Airbourne – Boneshaker
Me and Airbourne have a bit of beef. (Ok I know its not grammatically correct). Not serious beef, more like beef substitute. I’ve been to lots of gigs since I was 15 years old. I’m 52 now, so let’s just say that its ‘lots’ of gigs. But only one band got me admitted to A&E, and that’s Airbourne. Manchester Academy, near the front, 2011. It was unnoticeable at first, but when we left the venue, my son who was about 15 at the time sounded like a Smurf. We laughed all the way home. After an uncomfortable sleep, it was no longer funny, I thought I was cream cracker Ed. I could hardly hear a thing and was relying on lip-reading. Four days passed before it came back, and I was deeply worried. Today it’s more of a badge of honour, because very few bands crank it like Airbourne and sadly missed Motorhead, and mainly because there is a legal limit. I’ve forgiven them. I am sure they can now rest, in knowing I no longer hold that grudge.
Enough of my problems. Let get onto the review. I loved the first two Airbourne albums, and clearly saw them as a methadone replacement for AC/DC should they ever jack it in. (At this rate, AC/DC will still be touring in 2043, only it will all nephews of the originals!). Their star rose very quickly, playing the likes of the big Academy in Manchester etc. in a short space of time. Nine years later sees them still playing the same venues, and I was seriously tipping them for much bigger audiences. At least they haven’t gone backwards!
Bands give 100%, and then there’s Airbourne. Their effort feeds into their high-octane songs. Title track Boneshaker opens up and typically, it’s in their inimitable style. Let’s face it, who wants them to do an Opeth and see Airbourne go left field all of a sudden. It’s AC/DC by any other name, and the title falls right into TNT, or Thunderstruck territory. I can see others criticising the format, but ITS WHAT AIRBOURNE DO! ‘Burnout The Nitro’ follows suit in wanting to rip your head off and piss down your throat, with its ferocity. ‘This Is Our City’ slows the tempo down a bit, it that’s possible of Airbourne. It’s also quite simple and minimalistic. I just noticed that its been produced by Dave Cobb, which is didn’t expect, but so far into Boneshaker I can immediately feel his impact on the songs.
Sex to go sees O’Keefe going to the David Coverdale ‘iSpy Book of Saucy Lyrics’, ‘Gotta get me a bit of meat on the bun; Supersize, cheese and fries, all I really want is your apple pie’. ‘Backseat Boogie’ is their go to bar-room, spit and sawdust, beer-swillin’ number – fun, sweet, and neat. I immediately wanted to connect to ‘Blood In The Water’ thinking they had written a song about my kidney stones, but it’s no such thing unfortunately, as Airbourne have more than enough liquids in their diet, unlike me! Instead I’m certain it’s about ‘Jaws’. It has a growling riff, and pounding base. You don’t need a chiropractor to realign your bones, just crank and let the power of the riff do its work.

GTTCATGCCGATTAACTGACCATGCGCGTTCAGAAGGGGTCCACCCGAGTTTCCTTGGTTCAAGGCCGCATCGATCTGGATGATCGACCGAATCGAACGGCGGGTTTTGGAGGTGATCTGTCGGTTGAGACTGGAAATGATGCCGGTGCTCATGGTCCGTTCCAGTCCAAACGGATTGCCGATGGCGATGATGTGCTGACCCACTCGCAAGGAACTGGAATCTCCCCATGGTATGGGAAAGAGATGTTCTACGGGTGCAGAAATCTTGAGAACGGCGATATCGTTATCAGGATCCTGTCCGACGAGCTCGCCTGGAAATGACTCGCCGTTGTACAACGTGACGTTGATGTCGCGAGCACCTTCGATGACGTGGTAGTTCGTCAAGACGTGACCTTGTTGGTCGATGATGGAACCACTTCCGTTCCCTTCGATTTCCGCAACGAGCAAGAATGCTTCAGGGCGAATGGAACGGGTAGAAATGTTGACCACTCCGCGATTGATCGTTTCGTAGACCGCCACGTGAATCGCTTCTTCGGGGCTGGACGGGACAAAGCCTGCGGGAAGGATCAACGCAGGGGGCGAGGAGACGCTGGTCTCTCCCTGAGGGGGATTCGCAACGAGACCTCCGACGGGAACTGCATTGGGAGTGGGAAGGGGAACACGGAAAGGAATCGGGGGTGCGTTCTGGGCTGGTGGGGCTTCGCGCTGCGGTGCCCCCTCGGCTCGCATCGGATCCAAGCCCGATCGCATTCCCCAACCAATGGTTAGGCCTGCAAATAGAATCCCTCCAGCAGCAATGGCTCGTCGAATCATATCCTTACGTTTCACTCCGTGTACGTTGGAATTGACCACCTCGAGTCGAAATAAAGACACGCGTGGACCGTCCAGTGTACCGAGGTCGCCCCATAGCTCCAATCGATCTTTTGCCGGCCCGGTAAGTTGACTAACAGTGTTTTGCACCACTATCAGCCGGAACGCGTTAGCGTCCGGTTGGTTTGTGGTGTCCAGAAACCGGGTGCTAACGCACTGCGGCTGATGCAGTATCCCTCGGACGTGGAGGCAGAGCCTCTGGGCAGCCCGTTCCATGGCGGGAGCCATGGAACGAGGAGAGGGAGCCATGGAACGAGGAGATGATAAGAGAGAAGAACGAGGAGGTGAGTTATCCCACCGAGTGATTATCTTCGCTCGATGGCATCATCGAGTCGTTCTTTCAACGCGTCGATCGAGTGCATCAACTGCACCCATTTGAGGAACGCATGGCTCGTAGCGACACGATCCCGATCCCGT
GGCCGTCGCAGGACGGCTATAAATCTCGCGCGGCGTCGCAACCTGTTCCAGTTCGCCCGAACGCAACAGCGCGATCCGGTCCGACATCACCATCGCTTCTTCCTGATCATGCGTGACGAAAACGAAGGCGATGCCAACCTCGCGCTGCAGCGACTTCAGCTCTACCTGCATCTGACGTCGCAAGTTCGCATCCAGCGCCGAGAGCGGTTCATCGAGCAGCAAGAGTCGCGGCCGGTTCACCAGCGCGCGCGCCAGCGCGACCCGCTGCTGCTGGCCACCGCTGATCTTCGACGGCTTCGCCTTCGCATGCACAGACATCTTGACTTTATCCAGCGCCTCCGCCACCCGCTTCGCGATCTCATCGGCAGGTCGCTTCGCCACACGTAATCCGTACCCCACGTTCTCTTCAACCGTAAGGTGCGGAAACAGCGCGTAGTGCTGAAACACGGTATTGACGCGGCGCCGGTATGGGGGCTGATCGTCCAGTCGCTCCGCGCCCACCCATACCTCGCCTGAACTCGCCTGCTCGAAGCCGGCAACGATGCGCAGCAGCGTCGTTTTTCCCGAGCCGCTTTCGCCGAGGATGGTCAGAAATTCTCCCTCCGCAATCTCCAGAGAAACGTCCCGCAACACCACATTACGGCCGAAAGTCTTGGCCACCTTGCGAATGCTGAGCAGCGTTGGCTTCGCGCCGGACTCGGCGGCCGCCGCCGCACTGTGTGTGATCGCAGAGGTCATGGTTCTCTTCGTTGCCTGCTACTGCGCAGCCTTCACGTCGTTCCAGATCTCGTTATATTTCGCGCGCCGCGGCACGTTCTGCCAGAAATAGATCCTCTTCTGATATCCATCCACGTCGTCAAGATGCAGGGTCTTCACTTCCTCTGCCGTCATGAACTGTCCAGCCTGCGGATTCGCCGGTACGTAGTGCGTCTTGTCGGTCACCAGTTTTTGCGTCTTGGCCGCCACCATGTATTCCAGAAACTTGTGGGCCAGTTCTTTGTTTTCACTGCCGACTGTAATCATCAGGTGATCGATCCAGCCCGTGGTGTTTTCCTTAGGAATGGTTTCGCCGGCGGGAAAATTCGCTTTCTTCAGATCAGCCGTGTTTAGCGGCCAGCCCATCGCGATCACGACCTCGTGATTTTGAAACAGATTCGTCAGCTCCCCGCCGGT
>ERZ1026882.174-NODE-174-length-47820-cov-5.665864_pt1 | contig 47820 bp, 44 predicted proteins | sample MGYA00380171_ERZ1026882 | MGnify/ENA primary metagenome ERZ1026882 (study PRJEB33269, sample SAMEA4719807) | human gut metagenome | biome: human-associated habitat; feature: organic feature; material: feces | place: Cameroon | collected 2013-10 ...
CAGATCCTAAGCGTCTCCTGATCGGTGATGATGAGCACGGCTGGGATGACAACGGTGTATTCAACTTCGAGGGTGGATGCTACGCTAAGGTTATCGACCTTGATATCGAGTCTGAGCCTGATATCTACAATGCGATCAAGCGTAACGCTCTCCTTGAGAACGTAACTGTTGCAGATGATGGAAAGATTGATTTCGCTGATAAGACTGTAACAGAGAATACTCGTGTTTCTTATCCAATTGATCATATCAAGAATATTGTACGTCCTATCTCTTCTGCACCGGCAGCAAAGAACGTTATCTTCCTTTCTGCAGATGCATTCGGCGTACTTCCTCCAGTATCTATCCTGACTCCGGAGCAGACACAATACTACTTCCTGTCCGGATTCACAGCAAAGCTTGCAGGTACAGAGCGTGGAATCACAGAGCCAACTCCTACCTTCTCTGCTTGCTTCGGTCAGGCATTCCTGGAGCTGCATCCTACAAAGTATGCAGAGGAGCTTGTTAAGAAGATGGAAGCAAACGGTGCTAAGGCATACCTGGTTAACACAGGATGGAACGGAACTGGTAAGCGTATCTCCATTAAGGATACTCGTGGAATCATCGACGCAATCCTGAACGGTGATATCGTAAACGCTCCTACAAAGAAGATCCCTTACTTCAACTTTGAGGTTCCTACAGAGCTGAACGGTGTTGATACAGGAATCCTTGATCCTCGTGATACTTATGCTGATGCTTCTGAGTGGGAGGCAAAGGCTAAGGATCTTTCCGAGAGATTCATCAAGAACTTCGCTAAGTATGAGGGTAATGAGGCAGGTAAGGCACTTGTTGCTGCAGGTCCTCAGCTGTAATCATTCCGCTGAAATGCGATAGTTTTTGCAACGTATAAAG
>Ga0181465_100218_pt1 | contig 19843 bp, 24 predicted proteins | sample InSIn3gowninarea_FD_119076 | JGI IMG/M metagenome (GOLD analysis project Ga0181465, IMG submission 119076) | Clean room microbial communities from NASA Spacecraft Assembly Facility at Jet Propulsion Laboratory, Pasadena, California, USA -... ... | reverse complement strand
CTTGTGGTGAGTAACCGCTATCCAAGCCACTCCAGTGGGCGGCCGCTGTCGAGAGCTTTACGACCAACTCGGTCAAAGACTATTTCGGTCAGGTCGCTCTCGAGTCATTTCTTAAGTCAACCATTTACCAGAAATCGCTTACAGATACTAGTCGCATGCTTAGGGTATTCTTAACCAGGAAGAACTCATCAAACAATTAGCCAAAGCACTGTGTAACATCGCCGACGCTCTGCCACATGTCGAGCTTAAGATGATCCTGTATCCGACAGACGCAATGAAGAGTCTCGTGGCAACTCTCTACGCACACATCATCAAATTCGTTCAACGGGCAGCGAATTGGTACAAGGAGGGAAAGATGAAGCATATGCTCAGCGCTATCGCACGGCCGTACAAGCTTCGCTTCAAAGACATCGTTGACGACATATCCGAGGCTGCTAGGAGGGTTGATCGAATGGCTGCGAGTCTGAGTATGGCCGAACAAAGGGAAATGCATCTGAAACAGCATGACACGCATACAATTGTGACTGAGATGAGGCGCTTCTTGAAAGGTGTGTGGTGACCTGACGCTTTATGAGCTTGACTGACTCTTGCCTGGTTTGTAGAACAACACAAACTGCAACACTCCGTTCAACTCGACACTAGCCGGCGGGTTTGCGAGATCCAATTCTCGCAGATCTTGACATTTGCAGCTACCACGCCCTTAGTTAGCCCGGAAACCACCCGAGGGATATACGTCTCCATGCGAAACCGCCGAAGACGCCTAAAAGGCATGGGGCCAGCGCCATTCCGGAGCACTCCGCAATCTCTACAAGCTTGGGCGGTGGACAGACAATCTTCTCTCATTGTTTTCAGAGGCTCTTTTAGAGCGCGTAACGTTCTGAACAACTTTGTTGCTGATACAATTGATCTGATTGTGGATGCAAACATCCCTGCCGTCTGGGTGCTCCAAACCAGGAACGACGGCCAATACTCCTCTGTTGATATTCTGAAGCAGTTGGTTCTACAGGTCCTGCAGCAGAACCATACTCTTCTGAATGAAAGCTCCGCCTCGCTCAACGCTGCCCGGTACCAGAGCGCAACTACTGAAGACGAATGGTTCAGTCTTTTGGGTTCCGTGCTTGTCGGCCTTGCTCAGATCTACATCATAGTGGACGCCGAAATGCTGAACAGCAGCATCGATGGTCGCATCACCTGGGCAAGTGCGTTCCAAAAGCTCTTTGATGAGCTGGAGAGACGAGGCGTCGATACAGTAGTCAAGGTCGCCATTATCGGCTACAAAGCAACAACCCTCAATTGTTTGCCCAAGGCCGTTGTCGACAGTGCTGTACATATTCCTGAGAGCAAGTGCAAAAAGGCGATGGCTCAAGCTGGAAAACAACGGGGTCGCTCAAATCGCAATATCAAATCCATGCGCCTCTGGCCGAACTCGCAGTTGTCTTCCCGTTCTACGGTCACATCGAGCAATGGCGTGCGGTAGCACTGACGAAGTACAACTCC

‘She Gives Me Hell’ follows the ‘You Shook Me…’ beat as being a close a dance track as Airbourne could possible do. ‘Switchblade Angel’ is a 100w, raucous number that these guys can now write in their sleep. Simple and effective. ‘Weapon Of War’ mixes it up a bit with a slow and menacing riff, which builds to a crescendo of sound – riffage, thunderous bass, powerful drumming, melodic and fist pumping energy. It’s on to the last track all too soon (I think I’ve had longer dumps! The running time is a short and sweet 31 minutes), the Airbourne random name generated ‘Rock ‘N’ Roll For Life’, a song that will no doubt be coming to a tattoo parlour soon. It is out of the blocks like a stabbed rat. Fast, frenetic, and LOUD. You need to take a breather, just listening to it.
If you’re a fan already, its rinse, repeat, enjoy. It’s what they do best. Airbourne probably make no apologies for what they do, and rightly so. You can only listen to this album at full volume, anything less and you’re a Jessie. It’s the closest feeling you can get to a gig without being there in the flesh. Dave Cobb has done a good job with the production. It’s rawer than anything previous and he has managed to catch that live feeling that few can on an album. It has more grit than McAlpines quarries.
Review by Paul Chesworth
Burnout The Nitro
This Is Our City
Sex To Go
Blood In The Water
She Gives Me Hell
Weapon Of War
Rock ‘N’ Roll For Life
Joel O’Keefe – vocals/ lead guitar
Matt Harrison – guitar
Ryan O’Keefe – drums
Justin Street – bass
Produced by Dave Cobb